Mercedes were unquestionably the best team as a package of competitiveness and operational strength across the 21 races. Lewis has been very good all year, especially on the Sundays. He shouldn’t have won races like Canada, Russia and Mexico but he was there to capitalise on errors from the opposition and the commanding wins in Spain and Silverstone, where despite being behind Valtteri Bottas on the grid, he turned the tables in his favour.
Valtteri had a better year than the last one where he seemed to fade as the season went on.
Bottas needs to find a way of beating Hamilton consistently if he is ever to win the world championship
The victories in Japan and Austin showed that he was capable of hitting the highs he needs to beat Lewis, but in a very Barrichello/Schumacher sort of way, ie. a handful of times per season.
Like Rubens, Valtteri is up against the best driver of his generation so it will be a tall order to beat him across the year and he will have to dig really deep to do so.
Ferrari had another year of under-delivering on the whole. They looked brilliantly fast in pre-season testing but then we got to Melbourne and they were nowhere in comparison to Mercedes.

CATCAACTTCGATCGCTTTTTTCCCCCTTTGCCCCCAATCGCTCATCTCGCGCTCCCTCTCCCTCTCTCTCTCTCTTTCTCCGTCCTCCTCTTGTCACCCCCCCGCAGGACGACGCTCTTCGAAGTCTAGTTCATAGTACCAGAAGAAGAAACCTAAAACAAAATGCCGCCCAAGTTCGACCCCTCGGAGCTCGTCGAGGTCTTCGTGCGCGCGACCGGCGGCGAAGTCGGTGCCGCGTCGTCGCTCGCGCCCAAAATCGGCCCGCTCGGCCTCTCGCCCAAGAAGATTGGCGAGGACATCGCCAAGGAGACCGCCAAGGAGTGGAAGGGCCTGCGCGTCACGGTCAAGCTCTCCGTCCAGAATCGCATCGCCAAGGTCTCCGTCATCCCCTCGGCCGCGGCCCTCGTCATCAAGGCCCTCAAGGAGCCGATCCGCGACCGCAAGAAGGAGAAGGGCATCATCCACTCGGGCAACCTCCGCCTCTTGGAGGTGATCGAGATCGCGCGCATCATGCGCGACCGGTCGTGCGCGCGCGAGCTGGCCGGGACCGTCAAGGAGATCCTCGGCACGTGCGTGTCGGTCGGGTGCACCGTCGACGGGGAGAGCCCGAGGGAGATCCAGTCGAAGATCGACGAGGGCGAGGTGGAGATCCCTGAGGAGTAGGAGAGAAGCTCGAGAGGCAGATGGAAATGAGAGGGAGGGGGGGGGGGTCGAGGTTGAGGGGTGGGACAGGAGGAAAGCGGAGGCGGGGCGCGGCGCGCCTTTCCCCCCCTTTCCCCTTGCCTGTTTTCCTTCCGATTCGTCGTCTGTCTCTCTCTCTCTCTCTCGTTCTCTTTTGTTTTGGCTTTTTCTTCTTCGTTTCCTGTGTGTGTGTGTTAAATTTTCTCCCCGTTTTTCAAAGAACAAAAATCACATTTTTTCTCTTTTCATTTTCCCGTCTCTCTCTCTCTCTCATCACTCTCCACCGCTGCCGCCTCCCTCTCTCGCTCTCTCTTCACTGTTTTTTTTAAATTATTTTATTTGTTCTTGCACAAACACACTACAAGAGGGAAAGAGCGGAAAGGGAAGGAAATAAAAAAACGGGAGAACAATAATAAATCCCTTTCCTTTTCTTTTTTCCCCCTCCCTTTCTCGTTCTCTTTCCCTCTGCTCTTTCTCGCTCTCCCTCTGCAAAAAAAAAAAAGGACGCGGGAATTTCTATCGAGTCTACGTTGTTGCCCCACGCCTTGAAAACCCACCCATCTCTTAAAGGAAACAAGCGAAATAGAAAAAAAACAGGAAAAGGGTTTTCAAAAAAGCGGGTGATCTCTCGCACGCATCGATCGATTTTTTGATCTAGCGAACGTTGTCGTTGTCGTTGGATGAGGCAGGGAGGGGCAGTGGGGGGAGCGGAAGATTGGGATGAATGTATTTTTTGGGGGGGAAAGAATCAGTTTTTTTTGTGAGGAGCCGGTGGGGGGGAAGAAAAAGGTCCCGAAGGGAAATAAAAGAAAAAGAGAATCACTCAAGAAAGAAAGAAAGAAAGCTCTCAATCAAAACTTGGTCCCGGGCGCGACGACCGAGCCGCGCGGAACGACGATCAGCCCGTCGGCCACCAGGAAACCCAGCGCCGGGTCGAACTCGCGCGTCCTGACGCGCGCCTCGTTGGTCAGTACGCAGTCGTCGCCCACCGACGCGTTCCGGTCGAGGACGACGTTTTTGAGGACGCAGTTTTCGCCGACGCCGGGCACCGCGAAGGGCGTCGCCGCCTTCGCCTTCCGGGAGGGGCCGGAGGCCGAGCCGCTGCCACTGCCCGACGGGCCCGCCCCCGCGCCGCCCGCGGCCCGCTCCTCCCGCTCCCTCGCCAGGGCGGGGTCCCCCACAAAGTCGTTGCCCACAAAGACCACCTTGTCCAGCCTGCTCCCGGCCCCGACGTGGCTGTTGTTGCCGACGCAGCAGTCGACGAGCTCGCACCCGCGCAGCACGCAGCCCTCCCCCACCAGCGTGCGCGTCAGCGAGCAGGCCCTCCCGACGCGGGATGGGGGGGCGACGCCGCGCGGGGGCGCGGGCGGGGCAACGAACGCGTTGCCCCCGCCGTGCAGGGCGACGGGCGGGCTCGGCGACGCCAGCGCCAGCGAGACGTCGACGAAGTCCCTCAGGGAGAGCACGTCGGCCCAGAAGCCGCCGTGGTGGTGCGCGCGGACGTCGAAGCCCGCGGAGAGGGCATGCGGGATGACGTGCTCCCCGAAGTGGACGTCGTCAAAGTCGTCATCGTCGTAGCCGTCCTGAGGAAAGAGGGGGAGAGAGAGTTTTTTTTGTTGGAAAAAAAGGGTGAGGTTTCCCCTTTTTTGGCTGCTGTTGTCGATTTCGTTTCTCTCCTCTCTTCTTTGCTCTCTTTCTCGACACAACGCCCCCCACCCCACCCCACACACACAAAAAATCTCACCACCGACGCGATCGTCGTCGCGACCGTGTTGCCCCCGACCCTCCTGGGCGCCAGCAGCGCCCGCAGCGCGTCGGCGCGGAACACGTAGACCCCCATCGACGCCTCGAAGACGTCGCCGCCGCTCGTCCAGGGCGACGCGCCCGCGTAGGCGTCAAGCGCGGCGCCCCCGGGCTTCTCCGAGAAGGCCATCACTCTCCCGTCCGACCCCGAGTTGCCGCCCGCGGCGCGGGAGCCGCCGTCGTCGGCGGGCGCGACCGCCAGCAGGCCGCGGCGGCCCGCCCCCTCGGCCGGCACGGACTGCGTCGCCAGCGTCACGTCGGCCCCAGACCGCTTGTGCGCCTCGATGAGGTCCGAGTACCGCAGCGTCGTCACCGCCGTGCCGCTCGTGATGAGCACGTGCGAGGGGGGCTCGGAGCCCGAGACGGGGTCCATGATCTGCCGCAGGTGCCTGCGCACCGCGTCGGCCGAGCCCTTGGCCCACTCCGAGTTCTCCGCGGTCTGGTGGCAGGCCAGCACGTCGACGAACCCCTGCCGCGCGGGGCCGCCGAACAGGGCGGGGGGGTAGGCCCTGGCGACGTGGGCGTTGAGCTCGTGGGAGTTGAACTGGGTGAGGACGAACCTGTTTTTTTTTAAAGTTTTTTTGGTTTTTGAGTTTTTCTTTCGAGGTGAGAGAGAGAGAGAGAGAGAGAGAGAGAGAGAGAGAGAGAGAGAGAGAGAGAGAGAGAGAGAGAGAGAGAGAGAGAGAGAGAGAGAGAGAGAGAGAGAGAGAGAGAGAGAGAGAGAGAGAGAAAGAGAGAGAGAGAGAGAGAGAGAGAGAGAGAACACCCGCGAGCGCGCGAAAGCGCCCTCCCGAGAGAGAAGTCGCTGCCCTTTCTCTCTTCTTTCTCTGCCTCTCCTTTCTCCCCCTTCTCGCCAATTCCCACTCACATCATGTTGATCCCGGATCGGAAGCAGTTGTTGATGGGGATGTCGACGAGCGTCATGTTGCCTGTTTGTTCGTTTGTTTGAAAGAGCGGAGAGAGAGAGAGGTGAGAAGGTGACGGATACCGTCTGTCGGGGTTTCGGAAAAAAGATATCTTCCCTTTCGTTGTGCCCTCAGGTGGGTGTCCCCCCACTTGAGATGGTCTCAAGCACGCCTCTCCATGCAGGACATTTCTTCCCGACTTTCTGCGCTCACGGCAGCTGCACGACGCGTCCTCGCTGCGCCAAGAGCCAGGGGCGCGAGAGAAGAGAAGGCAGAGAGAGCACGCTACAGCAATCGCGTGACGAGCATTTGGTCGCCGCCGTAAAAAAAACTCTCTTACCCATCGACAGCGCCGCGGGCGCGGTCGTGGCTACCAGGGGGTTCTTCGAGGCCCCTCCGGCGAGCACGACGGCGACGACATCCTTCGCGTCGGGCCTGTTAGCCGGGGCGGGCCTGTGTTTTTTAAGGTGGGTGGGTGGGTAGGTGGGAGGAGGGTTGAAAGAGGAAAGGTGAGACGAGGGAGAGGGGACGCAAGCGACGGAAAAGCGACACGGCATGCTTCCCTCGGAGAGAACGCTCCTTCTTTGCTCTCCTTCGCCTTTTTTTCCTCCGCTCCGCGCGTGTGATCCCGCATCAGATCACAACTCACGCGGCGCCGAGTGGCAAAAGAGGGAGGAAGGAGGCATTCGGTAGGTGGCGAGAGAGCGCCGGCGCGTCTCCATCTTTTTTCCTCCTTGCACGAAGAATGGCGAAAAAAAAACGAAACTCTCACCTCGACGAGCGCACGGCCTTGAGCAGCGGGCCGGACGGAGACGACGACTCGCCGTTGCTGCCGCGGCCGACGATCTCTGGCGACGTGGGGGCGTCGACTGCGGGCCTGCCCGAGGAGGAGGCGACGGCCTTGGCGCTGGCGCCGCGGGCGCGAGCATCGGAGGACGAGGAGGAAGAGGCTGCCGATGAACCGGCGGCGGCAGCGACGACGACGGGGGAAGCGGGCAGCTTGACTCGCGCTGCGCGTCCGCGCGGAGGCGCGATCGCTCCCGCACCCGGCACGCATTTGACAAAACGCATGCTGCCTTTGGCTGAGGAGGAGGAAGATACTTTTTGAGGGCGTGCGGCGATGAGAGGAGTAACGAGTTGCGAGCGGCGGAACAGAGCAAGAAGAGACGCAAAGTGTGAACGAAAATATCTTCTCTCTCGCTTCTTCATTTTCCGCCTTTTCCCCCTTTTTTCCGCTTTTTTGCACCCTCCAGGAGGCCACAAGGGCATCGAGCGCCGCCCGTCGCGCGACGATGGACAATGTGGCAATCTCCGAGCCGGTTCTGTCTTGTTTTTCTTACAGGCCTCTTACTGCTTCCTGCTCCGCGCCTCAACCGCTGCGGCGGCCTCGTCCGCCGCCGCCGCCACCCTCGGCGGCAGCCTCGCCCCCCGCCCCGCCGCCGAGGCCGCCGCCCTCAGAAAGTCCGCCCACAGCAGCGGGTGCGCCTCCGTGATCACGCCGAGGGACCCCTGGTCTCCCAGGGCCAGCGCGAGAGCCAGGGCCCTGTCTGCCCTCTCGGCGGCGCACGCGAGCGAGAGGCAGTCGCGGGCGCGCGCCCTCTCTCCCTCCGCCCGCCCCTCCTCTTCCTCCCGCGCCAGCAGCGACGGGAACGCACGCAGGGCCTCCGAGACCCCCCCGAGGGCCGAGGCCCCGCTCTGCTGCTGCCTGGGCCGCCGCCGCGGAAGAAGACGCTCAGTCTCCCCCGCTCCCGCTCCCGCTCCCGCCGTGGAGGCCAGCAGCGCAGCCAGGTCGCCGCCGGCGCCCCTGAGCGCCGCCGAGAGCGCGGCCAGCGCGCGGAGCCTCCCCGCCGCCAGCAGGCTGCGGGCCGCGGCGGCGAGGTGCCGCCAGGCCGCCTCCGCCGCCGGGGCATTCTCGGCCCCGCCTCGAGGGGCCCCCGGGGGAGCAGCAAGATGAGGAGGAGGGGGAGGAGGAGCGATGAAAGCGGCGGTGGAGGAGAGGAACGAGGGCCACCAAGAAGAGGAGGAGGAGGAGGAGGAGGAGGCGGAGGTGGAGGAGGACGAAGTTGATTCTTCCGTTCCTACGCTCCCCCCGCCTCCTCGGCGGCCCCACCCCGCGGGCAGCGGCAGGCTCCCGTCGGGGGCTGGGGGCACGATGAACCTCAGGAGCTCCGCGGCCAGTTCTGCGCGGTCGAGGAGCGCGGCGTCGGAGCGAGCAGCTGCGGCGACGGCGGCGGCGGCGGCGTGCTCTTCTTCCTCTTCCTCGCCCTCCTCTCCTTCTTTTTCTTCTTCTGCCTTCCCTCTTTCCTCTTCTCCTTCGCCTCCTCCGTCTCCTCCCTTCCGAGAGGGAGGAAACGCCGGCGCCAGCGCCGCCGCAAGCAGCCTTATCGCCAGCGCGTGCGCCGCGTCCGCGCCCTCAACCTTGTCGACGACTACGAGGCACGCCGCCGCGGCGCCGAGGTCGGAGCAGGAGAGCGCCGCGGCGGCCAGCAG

In 2017, Sebastian Vettel could have been champion, in 2018 he *should* have been champion, while this season, Charles Leclerc could at least have taken the battle to the final round.
Leclerc should have been a contender this year
When we add up all the errors, Leclerc should have arrived in Abu Dhabi just nine points behind Lewis and still in contention going into the last race.
To re-cap: in Bahrain Leclerc had the engine issue while leading comfortably and in China the team used him to strategically hold up the opposition to help Vettel but it cost Charles a couple of points. In Baku and Monaco Charles made errors in Qualifying and then crashed in Germany.
Vettel had a strangely sub-par season, winning just once